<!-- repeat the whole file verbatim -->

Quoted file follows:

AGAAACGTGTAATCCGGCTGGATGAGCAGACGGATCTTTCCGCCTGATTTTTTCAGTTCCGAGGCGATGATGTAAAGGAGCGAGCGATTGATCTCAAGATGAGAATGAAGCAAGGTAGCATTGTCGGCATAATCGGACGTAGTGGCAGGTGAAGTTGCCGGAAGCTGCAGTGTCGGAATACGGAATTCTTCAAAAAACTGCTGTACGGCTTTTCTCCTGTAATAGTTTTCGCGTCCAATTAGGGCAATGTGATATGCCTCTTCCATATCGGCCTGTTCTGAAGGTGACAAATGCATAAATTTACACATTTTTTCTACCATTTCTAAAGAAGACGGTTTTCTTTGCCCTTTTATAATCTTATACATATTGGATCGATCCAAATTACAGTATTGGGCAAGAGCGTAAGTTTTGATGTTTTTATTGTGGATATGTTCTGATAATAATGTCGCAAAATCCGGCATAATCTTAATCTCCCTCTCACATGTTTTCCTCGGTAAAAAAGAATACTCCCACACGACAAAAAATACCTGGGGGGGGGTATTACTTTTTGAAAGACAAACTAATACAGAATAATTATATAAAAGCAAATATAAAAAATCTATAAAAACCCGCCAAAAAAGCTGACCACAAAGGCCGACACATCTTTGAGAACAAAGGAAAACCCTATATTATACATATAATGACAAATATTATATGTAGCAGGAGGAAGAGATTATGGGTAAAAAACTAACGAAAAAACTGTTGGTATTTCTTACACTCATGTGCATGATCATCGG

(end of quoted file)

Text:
AGAAACGTGTAATCCGGCTGGATGAGCAGACGGATCTTTCCGCCTGATTTTTTCAGTTCCGAGGCGATGATGTAAAGGAGCGAGCGATTGATCTCAAGATGAGAATGAAGCAAGGTAGCATTGTCGGCATAATCGGACGTAGTGGCAGGTGAAGTTGCCGGAAGCTGCAGTGTCGGAATACGGAATTCTTCAAAAAACTGCTGTACGGCTTTTCTCCTGTAATAGTTTTCGCGTCCAATTAGGGCAATGTGATATGCCTCTTCCATATCGGCCTGTTCTGAAGGTGACAAATGCATAAATTTACACATTTTTTCTACCATTTCTAAAGAAGACGGTTTTCTTTGCCCTTTTATAATCTTATACATATTGGATCGATCCAAATTACAGTATTGGGCAAGAGCGTAAGTTTTGATGTTTTTATTGTGGATATGTTCTGATAATAATGTCGCAAAATCCGGCATAATCTTAATCTCCCTCTCACATGTTTTCCTCGGTAAAAAAGAATACTCCCACACGACAAAAAATACCTGGGGGGGGGTATTACTTTTTGAAAGACAAACTAATACAGAATAATTATATAAAAGCAAATATAAAAAATCTATAAAAACCCGCCAAAAAAGCTGACCACAAAGGCCGACACATCTTTGAGAACAAAGGAAAACCCTATATTATACATATAATGACAAATATTATATGTAGCAGGAGGAAGAGATTATGGGTAAAAAACTAACGAAAAAACTGTTGGTATTTCTTACACTCATGTGCATGATCATCGG